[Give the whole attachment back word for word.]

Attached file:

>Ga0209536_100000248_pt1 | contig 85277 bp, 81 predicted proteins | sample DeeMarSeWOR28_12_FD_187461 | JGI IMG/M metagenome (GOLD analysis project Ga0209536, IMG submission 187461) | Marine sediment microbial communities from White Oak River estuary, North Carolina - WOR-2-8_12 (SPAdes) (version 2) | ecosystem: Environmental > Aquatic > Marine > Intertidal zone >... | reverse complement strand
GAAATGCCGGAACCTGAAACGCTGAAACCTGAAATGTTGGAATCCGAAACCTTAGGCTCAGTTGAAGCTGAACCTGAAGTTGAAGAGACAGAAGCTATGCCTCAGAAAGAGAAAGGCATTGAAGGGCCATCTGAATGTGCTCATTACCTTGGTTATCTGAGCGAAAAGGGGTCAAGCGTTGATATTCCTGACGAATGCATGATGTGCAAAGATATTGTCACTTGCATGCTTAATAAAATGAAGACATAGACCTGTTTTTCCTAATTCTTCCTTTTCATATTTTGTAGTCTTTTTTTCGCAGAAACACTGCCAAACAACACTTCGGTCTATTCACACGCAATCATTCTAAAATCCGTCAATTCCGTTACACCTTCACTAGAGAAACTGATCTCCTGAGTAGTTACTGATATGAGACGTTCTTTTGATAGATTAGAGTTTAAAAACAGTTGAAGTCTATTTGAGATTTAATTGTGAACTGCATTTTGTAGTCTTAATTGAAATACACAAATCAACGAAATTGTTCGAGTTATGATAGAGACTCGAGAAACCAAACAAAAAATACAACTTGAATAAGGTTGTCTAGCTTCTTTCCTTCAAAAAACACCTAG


>Ga0209536_100000248_pt1 | contig 85277 bp, 81 predicted proteins | sample DeeMarSeWOR28_12_FD_187461 | JGI IMG/M metagenome (GOLD analysis project Ga0209536, IMG submission 187461) | Marine sediment microbial communities from White Oak River estuary, North Carolina - WOR-2-8_12 (SPAdes) (version 2) | ecosystem: Environmental > Aquatic > Marine > Intertidal zone >... | reverse complement strand
GAAATGCCGGAACCTGAAACGCTGAAACCTGAAATGTTGGAATCCGAAACCTTAGGCTCAGTTGAAGCTGAACCTGAAGTTGAAGAGACAGAAGCTATGCCTCAGAAAGAGAAAGGCATTGAAGGGCCATCTGAATGTGCTCATTACCTTGGTTATCTGAGCGAAAAGGGGTCAAGCGTTGATATTCCTGACGAATGCATGATGTGCAAAGATATTGTCACTTGCATGCTTAATAAAATGAAGACATAGACCTGTTTTTCCTAATTCTTCCTTTTCATATTTTGTAGTCTTTTTTTCGCAGAAACACTGCCAAACAACACTTCGGTCTATTCACACGCAATCATTCTAAAATCCGTCAATTCCGTTACACCTTCACTAGAGAAACTGATCTCCTGAGTAGTTACTGATATGAGACGTTCTTTTGATAGATTAGAGTTTAAAAACAGTTGAAGTCTATTTGAGATTTAATTGTGAACTGCATTTTGTAGTCTTAATTGAAATACACAAATCAACGAAATTGTTCGAGTTATGATAGAGACTCGAGAAACCAAACAAAAAATACAACTTGAATAAGGTTGTCTAGCTTCTTTCCTTCAAAAAACACCTAG